Package of Weetabix cereal [File photo]
As a boy in England, my favorite breakfast cereal was 'Weetabix' (flakes of wheat compressed into a biscuit shape to which one adds milk and possibly sugar). My mother considered this to be a healthy start to the day, and surely nothing could be more typically British.
Wait a minute, though – it's now owned by China!
Gieves & Hawkes, the iconic British tailor that counts among its clients the heir to the British throne, Prince William, not to mention footballer David Beckham and former US President Bill Clinton, has had a shop on Savile Row, a street in London's fashionable Mayfair district for 240 years. Savile Row has long been synonymous with the elegantly-dressed traditional English gentleman.
A quintessential British company, then? Not any more - it's owned by China!
These two examples highlight the widening influence of Chinese capital in the global corporate structure. However they are also examples of how China must struggle to establish a multinational corporate presence, especially in the face of mistrustful Western governments.
After 70 years as a standard bearer for British foods (family-owned until 2004) and exporting to around 80 countries, Weetabix is now part of the Bright Food Group – a State-owned company under the Shanghai city government. The Bright Food Group paid £720 million (approx 7.3 billion yuan) for a 60 percent controlling stake of Weetabix, and in the process gained a quality breakfast product for the fledgling Chinese market as well as access to valuable distribution and retail channels throughout the West.
In the case of Gieves and Hawkes, it was merely a matter of exchanging one Chinese owner for another, with Wing Tai Company selling out to Hong Kong-listed Trinity Group for £60 million (approx 610 million yuan). .
Meanwhile, Lotus, another iconic British brand name famous for its sport and racing cars, also seems likely to enter the Chinese orbit after its present owner, the Malaysian government, decided it was time to sell.
Small wonder then that one of Britain's leading academic authorities on China, Cambridge University's Professor Peter Nolan titled his just-published book Is China Trying to Buy the World? However, he rather spoilt the impact of this eye-catching title by basically saying that one had to be cautious about making such statements! However, his caution seems justified, as there is ample evidence that Chinese companies – which usually means those under State control – experience great difficulties in acquiring corporate assets around the world.
Bright's success with Weetabix, for example, followed several abortive bids, including those for control of United Biscuits, a British-based multinational company, and the French Yoghurt maker Yoplait.
Those setbacks notwithstanding, there is obviously a higher chance of China gaining a toehold in the food and tailoring sectors – even when it involves national iconic brands – than in areas of the economy that host governments consider to be of "strategic" importance.
Take the example of the Australian government, which earlier this year blocked Chinese telecom giant Huawei from bidding for contracts involving establishment of the country's ambitious national broadband project. The Australian government's preventative action was reportedly due to concerns that Huawei – which has close links to the Chinese military – would take the opportunity to install software to spy on Australian communications.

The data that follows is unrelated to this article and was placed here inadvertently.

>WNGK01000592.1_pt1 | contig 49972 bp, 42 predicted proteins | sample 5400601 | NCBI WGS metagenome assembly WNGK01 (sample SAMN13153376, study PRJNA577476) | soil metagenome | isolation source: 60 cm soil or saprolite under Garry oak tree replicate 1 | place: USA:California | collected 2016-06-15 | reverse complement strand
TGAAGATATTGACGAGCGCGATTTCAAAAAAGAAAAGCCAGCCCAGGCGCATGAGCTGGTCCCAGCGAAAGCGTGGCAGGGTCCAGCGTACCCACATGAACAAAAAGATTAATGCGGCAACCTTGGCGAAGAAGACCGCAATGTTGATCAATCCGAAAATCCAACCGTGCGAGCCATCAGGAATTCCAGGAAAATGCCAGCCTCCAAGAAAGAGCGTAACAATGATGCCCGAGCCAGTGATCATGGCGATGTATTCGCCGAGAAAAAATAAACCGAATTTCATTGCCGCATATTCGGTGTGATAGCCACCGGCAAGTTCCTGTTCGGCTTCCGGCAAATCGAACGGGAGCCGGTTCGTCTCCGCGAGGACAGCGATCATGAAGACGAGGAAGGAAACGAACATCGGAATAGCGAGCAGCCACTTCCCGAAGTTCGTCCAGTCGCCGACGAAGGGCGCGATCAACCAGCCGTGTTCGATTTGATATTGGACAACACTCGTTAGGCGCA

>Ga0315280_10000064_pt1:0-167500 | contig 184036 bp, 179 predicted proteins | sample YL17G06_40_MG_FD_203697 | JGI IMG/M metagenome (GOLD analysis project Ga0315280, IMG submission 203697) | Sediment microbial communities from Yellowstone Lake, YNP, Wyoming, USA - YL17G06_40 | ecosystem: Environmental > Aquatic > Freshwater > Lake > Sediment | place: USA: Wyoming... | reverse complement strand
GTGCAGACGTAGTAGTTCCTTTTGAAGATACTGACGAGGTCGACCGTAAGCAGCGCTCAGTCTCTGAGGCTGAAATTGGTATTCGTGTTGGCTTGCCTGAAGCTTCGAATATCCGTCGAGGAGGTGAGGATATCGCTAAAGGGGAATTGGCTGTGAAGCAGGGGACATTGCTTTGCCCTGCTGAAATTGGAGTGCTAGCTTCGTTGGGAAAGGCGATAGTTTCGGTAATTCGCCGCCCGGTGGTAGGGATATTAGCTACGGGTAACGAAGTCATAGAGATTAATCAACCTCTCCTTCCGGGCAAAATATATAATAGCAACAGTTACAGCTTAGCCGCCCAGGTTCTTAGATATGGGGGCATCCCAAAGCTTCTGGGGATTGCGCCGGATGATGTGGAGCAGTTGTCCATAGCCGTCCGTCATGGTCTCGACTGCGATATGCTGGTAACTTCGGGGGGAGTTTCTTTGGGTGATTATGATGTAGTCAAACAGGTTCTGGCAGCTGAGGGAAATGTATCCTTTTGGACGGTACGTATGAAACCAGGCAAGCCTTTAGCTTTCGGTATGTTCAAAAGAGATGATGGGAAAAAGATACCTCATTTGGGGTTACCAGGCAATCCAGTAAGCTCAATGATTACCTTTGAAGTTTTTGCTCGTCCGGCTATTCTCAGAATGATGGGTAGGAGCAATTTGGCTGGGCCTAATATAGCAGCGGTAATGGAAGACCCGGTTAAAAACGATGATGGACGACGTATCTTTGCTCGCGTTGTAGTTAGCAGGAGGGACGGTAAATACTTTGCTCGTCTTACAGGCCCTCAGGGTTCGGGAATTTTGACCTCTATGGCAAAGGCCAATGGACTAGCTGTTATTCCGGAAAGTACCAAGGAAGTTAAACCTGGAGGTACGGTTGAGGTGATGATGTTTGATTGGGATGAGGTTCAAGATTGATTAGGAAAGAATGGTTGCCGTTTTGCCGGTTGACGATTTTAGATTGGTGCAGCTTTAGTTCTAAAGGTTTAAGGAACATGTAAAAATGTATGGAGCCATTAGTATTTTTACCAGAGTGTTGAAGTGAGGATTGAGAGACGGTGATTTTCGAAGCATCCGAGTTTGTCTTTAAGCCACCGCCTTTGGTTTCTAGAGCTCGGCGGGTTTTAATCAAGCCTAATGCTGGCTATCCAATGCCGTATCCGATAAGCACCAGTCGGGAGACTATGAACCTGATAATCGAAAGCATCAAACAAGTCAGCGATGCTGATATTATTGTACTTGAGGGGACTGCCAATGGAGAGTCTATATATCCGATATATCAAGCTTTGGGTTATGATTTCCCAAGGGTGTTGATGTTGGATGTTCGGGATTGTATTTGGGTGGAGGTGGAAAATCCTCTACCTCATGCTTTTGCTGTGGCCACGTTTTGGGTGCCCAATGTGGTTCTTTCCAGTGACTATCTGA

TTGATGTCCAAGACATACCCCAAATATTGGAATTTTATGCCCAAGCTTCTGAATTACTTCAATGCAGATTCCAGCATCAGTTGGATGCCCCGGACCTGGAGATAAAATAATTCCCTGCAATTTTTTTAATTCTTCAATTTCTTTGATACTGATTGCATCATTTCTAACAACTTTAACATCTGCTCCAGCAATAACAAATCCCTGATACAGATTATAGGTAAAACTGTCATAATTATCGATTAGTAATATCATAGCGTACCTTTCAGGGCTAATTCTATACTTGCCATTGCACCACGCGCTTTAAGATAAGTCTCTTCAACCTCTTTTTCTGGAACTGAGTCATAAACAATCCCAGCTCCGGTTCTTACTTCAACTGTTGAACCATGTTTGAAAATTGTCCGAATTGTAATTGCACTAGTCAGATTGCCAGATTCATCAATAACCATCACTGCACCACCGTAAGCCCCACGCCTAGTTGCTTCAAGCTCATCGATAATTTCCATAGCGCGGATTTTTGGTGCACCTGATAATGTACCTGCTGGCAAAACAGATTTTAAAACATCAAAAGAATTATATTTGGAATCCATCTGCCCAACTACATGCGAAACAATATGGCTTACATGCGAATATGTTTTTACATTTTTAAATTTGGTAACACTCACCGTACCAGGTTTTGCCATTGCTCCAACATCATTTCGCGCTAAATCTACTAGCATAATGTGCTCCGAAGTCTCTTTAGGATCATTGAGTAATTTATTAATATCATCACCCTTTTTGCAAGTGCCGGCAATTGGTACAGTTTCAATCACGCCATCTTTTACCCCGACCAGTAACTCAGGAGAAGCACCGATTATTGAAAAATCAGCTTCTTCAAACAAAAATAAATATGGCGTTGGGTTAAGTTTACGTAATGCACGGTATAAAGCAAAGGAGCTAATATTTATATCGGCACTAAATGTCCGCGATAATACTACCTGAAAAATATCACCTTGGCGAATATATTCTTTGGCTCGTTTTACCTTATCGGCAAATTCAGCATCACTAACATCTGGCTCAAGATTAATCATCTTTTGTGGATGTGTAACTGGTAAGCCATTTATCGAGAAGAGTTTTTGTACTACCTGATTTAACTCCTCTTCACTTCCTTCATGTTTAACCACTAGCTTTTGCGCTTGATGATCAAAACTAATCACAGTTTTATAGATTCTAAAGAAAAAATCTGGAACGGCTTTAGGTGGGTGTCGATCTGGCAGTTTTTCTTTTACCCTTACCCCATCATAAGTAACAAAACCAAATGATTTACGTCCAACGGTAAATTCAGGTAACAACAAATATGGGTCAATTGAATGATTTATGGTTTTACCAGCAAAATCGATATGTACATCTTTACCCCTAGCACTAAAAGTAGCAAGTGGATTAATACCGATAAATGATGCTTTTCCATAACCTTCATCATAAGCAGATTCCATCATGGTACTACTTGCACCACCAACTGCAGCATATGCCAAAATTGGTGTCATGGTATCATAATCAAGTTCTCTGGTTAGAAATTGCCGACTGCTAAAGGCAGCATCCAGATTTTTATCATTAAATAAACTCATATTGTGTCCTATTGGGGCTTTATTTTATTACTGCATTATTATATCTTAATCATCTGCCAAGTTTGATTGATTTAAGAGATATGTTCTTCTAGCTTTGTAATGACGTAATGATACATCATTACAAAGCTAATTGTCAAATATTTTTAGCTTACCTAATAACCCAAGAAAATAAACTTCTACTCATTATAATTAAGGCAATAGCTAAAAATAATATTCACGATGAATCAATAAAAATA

Australian Prime Minister Julia Gillard insisted the government had acted in Australia's national interest, while China's foreign and commerce ministries condemned the move, calling it "discriminatory".
Gillard's action came shortly after two of Australia's biggest companies urged the government to recognize that a China-led Asia is now the global economic center of gravity and that, subsequently, the government should be more welcoming of investment, especially in infrastructure, to take advantage of opportunities to boost trade.
It does seem somewhat discriminatory that American investors are allowed to inject capital of up to A$1 billion in many sectors of the Australian economy without any time-consuming and potentially troublesome government scrutiny, while the threshold is only A$231 million for Chinese investors.
When a Chinese company tries to buy into or take over a company in an advanced industrialized country, the deal often seems to take a long time to go through and often comes under intense government scrutiny, which encourages a lot of negative reaction and emotionalism. In light of this, it's not surprising that there have been some high-profile failures.
Germany has long had a law allowing it to block any foreign takeover of a German company involved in weapons manufacture and related technologies. In 2009, the law was extended to cover all investments thought to "threaten German security", namely those from outside the EU and European Free Trade Association (EFTA).
The United States has also been unwelcoming of Chinese State capital in any "strategic area", especially that involving cutting-edge technology, although recent reports suggest some relaxation may be in the pipeline.
Apart from this, there is some reluctance among workers and their unions in America and Europe to "work for the Chinese" because of perceived differences in management practices.
It's not easy; yet, the world needs Chinese capital, so it should open the door wider to receive it.
The author is a columnist with China.org.cn. For more information please visit: http://www.china.org.cn/opinion/geoffreymurray.htm
Opinion articles reflect the views of their authors, not necessarily those of China.org.cn.